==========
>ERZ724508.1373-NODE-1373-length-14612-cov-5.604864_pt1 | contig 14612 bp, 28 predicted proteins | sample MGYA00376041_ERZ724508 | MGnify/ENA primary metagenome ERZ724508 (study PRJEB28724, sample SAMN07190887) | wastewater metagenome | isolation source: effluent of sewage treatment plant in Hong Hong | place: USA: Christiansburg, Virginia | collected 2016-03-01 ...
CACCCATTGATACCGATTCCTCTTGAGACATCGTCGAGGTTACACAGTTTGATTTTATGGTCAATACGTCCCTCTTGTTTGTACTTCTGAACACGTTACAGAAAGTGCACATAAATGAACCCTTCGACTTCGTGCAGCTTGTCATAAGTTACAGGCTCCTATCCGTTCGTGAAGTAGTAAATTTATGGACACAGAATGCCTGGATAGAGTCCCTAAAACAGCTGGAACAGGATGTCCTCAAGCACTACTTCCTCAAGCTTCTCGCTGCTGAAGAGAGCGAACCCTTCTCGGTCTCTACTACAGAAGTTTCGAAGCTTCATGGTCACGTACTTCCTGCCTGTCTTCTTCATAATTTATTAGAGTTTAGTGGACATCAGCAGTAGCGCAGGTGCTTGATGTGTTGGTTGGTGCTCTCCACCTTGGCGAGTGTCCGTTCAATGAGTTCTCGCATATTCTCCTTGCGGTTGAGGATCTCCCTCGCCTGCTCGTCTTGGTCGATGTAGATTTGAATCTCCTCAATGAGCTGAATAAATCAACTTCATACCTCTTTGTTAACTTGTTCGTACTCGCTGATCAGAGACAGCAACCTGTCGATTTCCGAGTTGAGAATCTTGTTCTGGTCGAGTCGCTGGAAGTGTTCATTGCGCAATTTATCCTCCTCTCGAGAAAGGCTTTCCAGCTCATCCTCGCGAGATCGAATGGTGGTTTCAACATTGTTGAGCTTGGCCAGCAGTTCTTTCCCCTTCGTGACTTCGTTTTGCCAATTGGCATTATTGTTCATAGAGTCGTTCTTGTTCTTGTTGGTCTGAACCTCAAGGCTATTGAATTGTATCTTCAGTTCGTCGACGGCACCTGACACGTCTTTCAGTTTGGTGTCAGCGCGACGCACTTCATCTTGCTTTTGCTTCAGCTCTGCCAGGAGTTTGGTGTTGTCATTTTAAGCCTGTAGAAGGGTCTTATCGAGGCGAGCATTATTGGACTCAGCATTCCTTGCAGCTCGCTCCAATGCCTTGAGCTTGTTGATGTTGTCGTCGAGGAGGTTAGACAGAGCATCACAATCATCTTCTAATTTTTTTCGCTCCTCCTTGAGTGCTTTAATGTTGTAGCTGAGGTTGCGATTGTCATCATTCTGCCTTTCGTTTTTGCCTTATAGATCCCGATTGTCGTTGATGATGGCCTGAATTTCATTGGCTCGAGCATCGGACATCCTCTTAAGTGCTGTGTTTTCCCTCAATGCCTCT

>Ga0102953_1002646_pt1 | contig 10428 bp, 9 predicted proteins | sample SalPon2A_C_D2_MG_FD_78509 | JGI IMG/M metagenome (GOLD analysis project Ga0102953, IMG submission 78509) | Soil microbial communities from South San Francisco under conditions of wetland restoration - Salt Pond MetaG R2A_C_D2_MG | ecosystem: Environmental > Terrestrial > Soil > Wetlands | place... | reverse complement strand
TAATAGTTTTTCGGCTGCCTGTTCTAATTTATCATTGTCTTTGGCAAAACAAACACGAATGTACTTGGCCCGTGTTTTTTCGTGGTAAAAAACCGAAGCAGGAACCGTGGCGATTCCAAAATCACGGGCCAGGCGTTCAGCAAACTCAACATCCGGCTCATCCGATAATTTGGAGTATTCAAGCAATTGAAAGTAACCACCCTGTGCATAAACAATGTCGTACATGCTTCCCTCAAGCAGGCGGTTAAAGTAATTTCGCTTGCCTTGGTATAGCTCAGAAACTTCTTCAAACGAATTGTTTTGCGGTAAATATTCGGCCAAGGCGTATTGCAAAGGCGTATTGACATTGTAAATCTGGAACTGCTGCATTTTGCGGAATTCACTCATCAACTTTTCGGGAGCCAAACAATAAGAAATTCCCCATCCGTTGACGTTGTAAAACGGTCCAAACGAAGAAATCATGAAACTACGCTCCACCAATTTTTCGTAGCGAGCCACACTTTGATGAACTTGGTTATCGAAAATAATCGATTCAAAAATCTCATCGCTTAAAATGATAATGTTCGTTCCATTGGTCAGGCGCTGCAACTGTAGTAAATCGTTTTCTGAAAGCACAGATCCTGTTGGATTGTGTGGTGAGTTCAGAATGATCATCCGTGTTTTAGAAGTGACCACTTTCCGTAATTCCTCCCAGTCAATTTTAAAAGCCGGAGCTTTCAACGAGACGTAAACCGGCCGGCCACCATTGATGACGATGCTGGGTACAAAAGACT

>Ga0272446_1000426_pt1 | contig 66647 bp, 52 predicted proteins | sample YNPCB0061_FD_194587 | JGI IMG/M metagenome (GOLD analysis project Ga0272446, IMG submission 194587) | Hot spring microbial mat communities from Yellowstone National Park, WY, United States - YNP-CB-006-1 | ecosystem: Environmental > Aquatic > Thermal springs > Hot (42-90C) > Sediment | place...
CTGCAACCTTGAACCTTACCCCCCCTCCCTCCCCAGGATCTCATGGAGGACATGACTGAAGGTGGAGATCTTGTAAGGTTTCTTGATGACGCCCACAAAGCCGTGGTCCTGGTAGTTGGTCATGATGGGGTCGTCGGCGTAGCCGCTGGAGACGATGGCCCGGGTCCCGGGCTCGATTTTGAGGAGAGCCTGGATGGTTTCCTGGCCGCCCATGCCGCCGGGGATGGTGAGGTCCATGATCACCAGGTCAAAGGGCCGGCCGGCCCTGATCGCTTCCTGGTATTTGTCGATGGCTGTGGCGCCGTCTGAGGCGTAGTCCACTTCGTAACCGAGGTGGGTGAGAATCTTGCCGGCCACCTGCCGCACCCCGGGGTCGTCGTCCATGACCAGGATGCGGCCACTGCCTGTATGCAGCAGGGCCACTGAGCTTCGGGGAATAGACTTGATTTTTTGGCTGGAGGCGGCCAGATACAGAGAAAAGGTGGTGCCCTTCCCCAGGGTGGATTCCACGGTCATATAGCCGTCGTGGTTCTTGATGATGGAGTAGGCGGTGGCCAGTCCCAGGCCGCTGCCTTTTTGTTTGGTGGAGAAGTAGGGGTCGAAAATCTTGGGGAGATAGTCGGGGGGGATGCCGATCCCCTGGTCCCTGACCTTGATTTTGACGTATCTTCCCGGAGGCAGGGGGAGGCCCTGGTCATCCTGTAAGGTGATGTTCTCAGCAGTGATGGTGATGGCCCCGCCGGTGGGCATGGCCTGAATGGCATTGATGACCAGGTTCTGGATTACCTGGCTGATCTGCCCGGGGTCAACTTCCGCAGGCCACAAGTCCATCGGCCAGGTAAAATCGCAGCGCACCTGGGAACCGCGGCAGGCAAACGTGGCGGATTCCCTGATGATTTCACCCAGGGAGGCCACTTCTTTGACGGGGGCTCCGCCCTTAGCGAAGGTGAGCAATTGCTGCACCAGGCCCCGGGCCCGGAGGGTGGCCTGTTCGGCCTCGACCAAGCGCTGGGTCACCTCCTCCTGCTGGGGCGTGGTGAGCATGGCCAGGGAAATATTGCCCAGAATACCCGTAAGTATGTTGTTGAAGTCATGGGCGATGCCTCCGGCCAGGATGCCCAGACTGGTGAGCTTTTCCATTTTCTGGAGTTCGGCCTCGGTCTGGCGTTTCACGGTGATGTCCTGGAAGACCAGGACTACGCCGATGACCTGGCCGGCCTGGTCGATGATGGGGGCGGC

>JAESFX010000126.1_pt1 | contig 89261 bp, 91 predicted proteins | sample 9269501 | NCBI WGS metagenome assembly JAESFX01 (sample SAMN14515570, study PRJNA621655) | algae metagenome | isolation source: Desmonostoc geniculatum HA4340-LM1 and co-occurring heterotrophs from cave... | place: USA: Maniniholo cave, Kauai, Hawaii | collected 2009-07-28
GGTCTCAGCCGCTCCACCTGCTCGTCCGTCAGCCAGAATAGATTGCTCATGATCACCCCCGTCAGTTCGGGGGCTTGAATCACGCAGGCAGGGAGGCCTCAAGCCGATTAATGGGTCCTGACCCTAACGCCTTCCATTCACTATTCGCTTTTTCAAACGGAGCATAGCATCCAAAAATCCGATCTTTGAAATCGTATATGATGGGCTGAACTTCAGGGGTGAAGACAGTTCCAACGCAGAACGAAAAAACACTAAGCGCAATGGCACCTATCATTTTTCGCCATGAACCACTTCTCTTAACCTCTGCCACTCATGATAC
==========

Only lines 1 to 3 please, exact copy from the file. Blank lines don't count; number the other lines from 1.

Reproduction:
>ERZ724508.1373-NODE-1373-length-14612-cov-5.604864_pt1 | contig 14612 bp, 28 predicted proteins | sample MGYA00376041_ERZ724508 | MGnify/ENA primary metagenome ERZ724508 (study PRJEB28724, sample SAMN07190887) | wastewater metagenome | isolation source: effluent of sewage treatment plant in Hong Hong | place: USA: Christiansburg, Virginia | collected 2016-03-01 ...
CACCCATTGATACCGATTCCTCTTGAGACATCGTCGAGGTTACACAGTTTGATTTTATGGTCAATACGTCCCTCTTGTTTGTACTTCTGAACACGTTACAGAAAGTGCACATAAATGAACCCTTCGACTTCGTGCAGCTTGTCATAAGTTACAGGCTCCTATCCGTTCGTGAAGTAGTAAATTTATGGACACAGAATGCCTGGATAGAGTCCCTAAAACAGCTGGAACAGGATGTCCTCAAGCACTACTTCCTCAAGCTTCTCGCTGCTGAAGAGAGCGAACCCTTCTCGGTCTCTACTACAGAAGTTTCGAAGCTTCATGGTCACGTACTTCCTGCCTGTCTTCTTCATAATTTATTAGAGTTTAGTGGACATCAGCAGTAGCGCAGGTGCTTGATGTGTTGGTTGGTGCTCTCCACCTTGGCGAGTGTCCGTTCAATGAGTTCTCGCATATTCTCCTTGCGGTTGAGGATCTCCCTCGCCTGCTCGTCTTGGTCGATGTAGATTTGAATCTCCTCAATGAGCTGAATAAATCAACTTCATACCTCTTTGTTAACTTGTTCGTACTCGCTGATCAGAGACAGCAACCTGTCGATTTCCGAGTTGAGAATCTTGTTCTGGTCGAGTCGCTGGAAGTGTTCATTGCGCAATTTATCCTCCTCTCGAGAAAGGCTTTCCAGCTCATCCTCGCGAGATCGAATGGTGGTTTCAACATTGTTGAGCTTGGCCAGCAGTTCTTTCCCCTTCGTGACTTCGTTTTGCCAATTGGCATTATTGTTCATAGAGTCGTTCTTGTTCTTGTTGGTCTGAACCTCAAGGCTATTGAATTGTATCTTCAGTTCGTCGACGGCACCTGACACGTCTTTCAGTTTGGTGTCAGCGCGACGCACTTCATCTTGCTTTTGCTTCAGCTCTGCCAGGAGTTTGGTGTTGTCATTTTAAGCCTGTAGAAGGGTCTTATCGAGGCGAGCATTATTGGACTCAGCATTCCTTGCAGCTCGCTCCAATGCCTTGAGCTTGTTGATGTTGTCGTCGAGGAGGTTAGACAGAGCATCACAATCATCTTCTAATTTTTTTCGCTCCTCCTTGAGTGCTTTAATGTTGTAGCTGAGGTTGCGATTGTCATCATTCTGCCTTTCGTTTTTGCCTTATAGATCCCGATTGTCGTTGATGATGGCCTGAATTTCATTGGCTCGAGCATCGGACATCCTCTTAAGTGCTGTGTTTTCCCTCAATGCCTCT

>Ga0102953_1002646_pt1 | contig 10428 bp, 9 predicted proteins | sample SalPon2A_C_D2_MG_FD_78509 | JGI IMG/M metagenome (GOLD analysis project Ga0102953, IMG submission 78509) | Soil microbial communities from South San Francisco under conditions of wetland restoration - Salt Pond MetaG R2A_C_D2_MG | ecosystem: Environmental > Terrestrial > Soil > Wetlands | place... | reverse complement strand